The fossilized remains of a snake that lived 10 million years ago don't look very colorful to the naked eye today. But preserved within are cell structures that revealed to scientists the colors that would have dappled its skin while the animal was alive.
Though the pigment grains held within the snake's cells were long gone when scientists discovered the fossil, the cell shapes resembled several types of pigment cells in modern snakes that contain various kinds of color information.
Matching the ancient and modern cell shapes allowed researchers to use modern snake color cell data as a road map. They described the hue of the fossilized snake's back as green mixed with blotches of brown-black and yellow-green, with a pale, creamy shade extending along its belly. [Image Gallery: Snakes of the World]
A snake of a different color
Modern snakes have three different types of pigment cells, or chromatophores, arranged in layers in their skin: iridophores at the top, then xanthophores, and melanophores at the bottom, with each containing a different type of granule related to color.
But the abundance and distribution of these pigment cells vary across a snake's body, which produces the color patterns in different body regions.
On the skin of the fossilized snake's belly, for example, the only chromatophores the scientists found were iridophores. In modern snakes, these scatter light and are associated with white and cream hues, according to the study's lead author, Maria McNamara, a paleobiologist at the University College Cork, in Ireland. In other areas of the skin across the snake's body, xanthophores and iridophores were abundant, and melanophores were rare, hinting at patterns of yellowish-green, McNamara said.
The secret to the exceptional quality of those preserved cell structures lies in the process that fossilized the snake: mineralization, McNamara explained.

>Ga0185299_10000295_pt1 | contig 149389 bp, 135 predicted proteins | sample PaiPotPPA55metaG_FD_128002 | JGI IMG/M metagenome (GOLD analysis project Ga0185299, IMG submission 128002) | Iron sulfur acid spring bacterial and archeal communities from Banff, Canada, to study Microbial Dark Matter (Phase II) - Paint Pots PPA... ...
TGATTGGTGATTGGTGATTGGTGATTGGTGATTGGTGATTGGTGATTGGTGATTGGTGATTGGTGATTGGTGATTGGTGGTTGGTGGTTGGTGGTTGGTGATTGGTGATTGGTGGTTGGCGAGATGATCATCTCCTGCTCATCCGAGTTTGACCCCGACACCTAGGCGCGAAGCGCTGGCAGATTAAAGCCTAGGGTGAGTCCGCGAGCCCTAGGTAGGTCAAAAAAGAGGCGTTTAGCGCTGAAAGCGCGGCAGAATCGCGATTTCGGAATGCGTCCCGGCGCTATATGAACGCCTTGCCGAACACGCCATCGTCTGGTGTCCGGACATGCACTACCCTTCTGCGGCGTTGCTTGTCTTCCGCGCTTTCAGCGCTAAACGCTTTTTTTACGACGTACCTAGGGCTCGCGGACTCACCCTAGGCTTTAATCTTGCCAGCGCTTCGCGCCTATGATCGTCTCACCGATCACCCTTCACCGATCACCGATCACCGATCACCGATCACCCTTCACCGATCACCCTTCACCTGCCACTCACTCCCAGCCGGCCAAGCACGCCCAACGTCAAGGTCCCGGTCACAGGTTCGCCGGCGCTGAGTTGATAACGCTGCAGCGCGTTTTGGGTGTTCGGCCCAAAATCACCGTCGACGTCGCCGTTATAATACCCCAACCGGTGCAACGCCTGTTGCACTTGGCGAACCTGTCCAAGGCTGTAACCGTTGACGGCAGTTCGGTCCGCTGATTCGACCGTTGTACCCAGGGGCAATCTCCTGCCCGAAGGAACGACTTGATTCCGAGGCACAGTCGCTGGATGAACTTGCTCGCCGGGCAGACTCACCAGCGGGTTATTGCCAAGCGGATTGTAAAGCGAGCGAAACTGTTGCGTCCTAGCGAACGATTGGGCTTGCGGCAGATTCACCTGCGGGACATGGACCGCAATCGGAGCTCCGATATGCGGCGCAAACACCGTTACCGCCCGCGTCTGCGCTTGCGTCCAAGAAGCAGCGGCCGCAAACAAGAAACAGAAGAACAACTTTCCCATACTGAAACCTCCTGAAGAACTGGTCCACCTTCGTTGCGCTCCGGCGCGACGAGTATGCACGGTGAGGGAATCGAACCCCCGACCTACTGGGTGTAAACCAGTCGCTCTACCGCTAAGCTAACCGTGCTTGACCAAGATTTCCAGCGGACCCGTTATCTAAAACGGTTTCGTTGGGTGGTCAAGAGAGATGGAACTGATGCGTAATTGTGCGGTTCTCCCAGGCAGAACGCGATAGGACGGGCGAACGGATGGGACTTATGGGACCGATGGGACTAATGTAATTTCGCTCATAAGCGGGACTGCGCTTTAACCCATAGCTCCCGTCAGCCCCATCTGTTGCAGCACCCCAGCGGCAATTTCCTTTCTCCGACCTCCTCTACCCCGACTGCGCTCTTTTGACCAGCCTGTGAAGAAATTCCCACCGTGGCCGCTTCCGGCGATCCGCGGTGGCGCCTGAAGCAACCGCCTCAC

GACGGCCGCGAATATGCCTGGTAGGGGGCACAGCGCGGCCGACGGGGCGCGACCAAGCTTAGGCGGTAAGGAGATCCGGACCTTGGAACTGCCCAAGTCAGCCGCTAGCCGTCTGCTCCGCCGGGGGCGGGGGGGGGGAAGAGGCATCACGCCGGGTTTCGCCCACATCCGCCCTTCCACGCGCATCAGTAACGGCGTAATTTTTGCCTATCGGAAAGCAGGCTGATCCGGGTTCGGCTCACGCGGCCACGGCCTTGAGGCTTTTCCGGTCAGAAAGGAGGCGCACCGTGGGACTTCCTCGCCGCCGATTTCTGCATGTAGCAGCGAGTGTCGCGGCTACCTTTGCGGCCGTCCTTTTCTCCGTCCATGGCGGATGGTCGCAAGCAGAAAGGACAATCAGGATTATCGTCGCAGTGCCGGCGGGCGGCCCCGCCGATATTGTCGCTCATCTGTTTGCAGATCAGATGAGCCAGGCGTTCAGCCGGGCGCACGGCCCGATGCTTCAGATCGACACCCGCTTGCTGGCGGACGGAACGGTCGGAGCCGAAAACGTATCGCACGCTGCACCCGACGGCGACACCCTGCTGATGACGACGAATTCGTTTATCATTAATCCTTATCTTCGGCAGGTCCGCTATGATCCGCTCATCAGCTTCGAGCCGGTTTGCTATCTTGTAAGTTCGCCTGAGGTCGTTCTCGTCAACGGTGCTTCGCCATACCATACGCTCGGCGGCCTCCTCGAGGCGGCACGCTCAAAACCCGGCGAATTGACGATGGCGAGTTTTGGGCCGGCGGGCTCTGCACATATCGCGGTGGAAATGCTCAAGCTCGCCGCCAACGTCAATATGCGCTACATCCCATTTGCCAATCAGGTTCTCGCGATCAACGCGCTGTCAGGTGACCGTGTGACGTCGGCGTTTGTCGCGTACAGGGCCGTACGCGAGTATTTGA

In previous studies of color extraction from fossils, scientists had reconstructed pigments from traces of melanin (produced by melanophores) preserved in both feathers and skin, McNamara told Live Science.
Those surviving melanin traces represented only a partial picture of an animal's color palette, as other types of pigment-producing structures are typically destroyed during the most common type of fossilization that preserves leftover carbon-based residue. But after this snake died, it was preserved by mineralization, with calcium phosphate crystals growing within its decaying tissues.
"Instead of the organic residues of the tissues being fossilized, the entire tissue has been fossilized in mineral," McNamara said.
And as McNamara and her colleagues discovered, that mineralization left behind a fossil that retained the shapes of cells linked to skin color.
"Up until now, all attempts to reconstruct fossil color have used organic fossils — fossils where soft tissue was preserved as organic residue. Nobody had looked at mineralized fossils before," McNamara said.
"Mineralized fossils not only preserve evidence of melanin, but they preserve evidence of other types of colors as well," she added.
In addition to providing multihued portraits of these long-ago reptiles, deciphering an ancient snake's color could provide scientists with a clearer picture of how it interacted with its habitat, and could inform scientists' understanding of how colors and patterns evolved in modern snakes, the study authors suggested.
In modern snakes, colors vary from a coral snake's vivid bands to drab camouflage (think dusty-hued rattlesnakes) to iridescent (like rainbow boa constrictors), and their colors and patterns can look different when the snake is slithering, said David Kizirian, a curatorial associate of herpetology at the American Museum of Natural History in New York, who was not involved in the current study.
And there is still much to be learned about how colors in snakes evolved and even what they’re used for, Kizirian said.
Knowing that mineralized fossils could retain a lot more color information than scientists had previously suspected could be an important part of answering questions about how snakes evolved and use their color — today and millions of years in the past.
The findings were published online today (March 31) in the journal Current Biology.
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